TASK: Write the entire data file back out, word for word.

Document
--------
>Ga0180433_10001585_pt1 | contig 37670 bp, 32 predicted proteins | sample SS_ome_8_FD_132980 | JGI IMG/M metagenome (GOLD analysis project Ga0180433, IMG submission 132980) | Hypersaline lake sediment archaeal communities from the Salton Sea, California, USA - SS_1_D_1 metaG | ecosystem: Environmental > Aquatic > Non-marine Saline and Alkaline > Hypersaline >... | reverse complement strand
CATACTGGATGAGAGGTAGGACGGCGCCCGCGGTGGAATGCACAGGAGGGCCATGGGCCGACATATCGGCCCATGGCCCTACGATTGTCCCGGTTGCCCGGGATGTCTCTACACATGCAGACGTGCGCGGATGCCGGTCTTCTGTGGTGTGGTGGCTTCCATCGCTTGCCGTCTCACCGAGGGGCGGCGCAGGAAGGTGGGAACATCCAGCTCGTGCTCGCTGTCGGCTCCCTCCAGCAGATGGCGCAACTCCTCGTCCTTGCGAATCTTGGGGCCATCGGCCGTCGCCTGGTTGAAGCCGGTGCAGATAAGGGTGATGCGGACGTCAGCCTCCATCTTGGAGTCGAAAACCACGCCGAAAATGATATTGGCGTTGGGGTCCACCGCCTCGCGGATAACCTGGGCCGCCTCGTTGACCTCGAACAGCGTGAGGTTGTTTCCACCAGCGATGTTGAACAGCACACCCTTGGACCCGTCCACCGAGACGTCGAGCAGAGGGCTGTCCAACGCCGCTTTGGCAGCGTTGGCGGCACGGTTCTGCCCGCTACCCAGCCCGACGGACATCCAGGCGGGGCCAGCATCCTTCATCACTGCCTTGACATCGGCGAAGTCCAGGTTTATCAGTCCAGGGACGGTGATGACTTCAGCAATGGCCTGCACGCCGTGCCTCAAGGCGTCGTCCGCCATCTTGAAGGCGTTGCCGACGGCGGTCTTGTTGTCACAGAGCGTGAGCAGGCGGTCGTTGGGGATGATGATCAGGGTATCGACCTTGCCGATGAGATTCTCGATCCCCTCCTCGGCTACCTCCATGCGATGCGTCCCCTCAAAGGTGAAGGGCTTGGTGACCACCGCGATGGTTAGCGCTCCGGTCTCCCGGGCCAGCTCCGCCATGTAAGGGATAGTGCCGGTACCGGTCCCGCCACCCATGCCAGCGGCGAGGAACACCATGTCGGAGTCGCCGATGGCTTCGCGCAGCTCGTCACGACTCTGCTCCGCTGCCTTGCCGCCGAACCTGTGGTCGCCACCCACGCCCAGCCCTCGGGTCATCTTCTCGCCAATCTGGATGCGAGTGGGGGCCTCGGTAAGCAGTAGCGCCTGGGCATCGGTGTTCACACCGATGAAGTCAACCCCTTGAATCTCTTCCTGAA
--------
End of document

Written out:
>Ga0180433_10001585_pt1 | contig 37670 bp, 32 predicted proteins | sample SS_ome_8_FD_132980 | JGI IMG/M metagenome (GOLD analysis project Ga0180433, IMG submission 132980) | Hypersaline lake sediment archaeal communities from the Salton Sea, California, USA - SS_1_D_1 metaG | ecosystem: Environmental > Aquatic > Non-marine Saline and Alkaline > Hypersaline >... | reverse complement strand
CATACTGGATGAGAGGTAGGACGGCGCCCGCGGTGGAATGCACAGGAGGGCCATGGGCCGACATATCGGCCCATGGCCCTACGATTGTCCCGGTTGCCCGGGATGTCTCTACACATGCAGACGTGCGCGGATGCCGGTCTTCTGTGGTGTGGTGGCTTCCATCGCTTGCCGTCTCACCGAGGGGCGGCGCAGGAAGGTGGGAACATCCAGCTCGTGCTCGCTGTCGGCTCCCTCCAGCAGATGGCGCAACTCCTCGTCCTTGCGAATCTTGGGGCCATCGGCCGTCGCCTGGTTGAAGCCGGTGCAGATAAGGGTGATGCGGACGTCAGCCTCCATCTTGGAGTCGAAAACCACGCCGAAAATGATATTGGCGTTGGGGTCCACCGCCTCGCGGATAACCTGGGCCGCCTCGTTGACCTCGAACAGCGTGAGGTTGTTTCCACCAGCGATGTTGAACAGCACACCCTTGGACCCGTCCACCGAGACGTCGAGCAGAGGGCTGTCCAACGCCGCTTTGGCAGCGTTGGCGGCACGGTTCTGCCCGCTACCCAGCCCGACGGACATCCAGGCGGGGCCAGCATCCTTCATCACTGCCTTGACATCGGCGAAGTCCAGGTTTATCAGTCCAGGGACGGTGATGACTTCAGCAATGGCCTGCACGCCGTGCCTCAAGGCGTCGTCCGCCATCTTGAAGGCGTTGCCGACGGCGGTCTTGTTGTCACAGAGCGTGAGCAGGCGGTCGTTGGGGATGATGATCAGGGTATCGACCTTGCCGATGAGATTCTCGATCCCCTCCTCGGCTACCTCCATGCGATGCGTCCCCTCAAAGGTGAAGGGCTTGGTGACCACCGCGATGGTTAGCGCTCCGGTCTCCCGGGCCAGCTCCGCCATGTAAGGGATAGTGCCGGTACCGGTCCCGCCACCCATGCCAGCGGCGAGGAACACCATGTCGGAGTCGCCGATGGCTTCGCGCAGCTCGTCACGACTCTGCTCCGCTGCCTTGCCGCCGAACCTGTGGTCGCCACCCACGCCCAGCCCTCGGGTCATCTTCTCGCCAATCTGGATGCGAGTGGGGGCCTCGGTAAGCAGTAGCGCCTGGGCATCGGTGTTCACACCGATGAAGTCAACCCCTTGAATCTCTTCCTGAA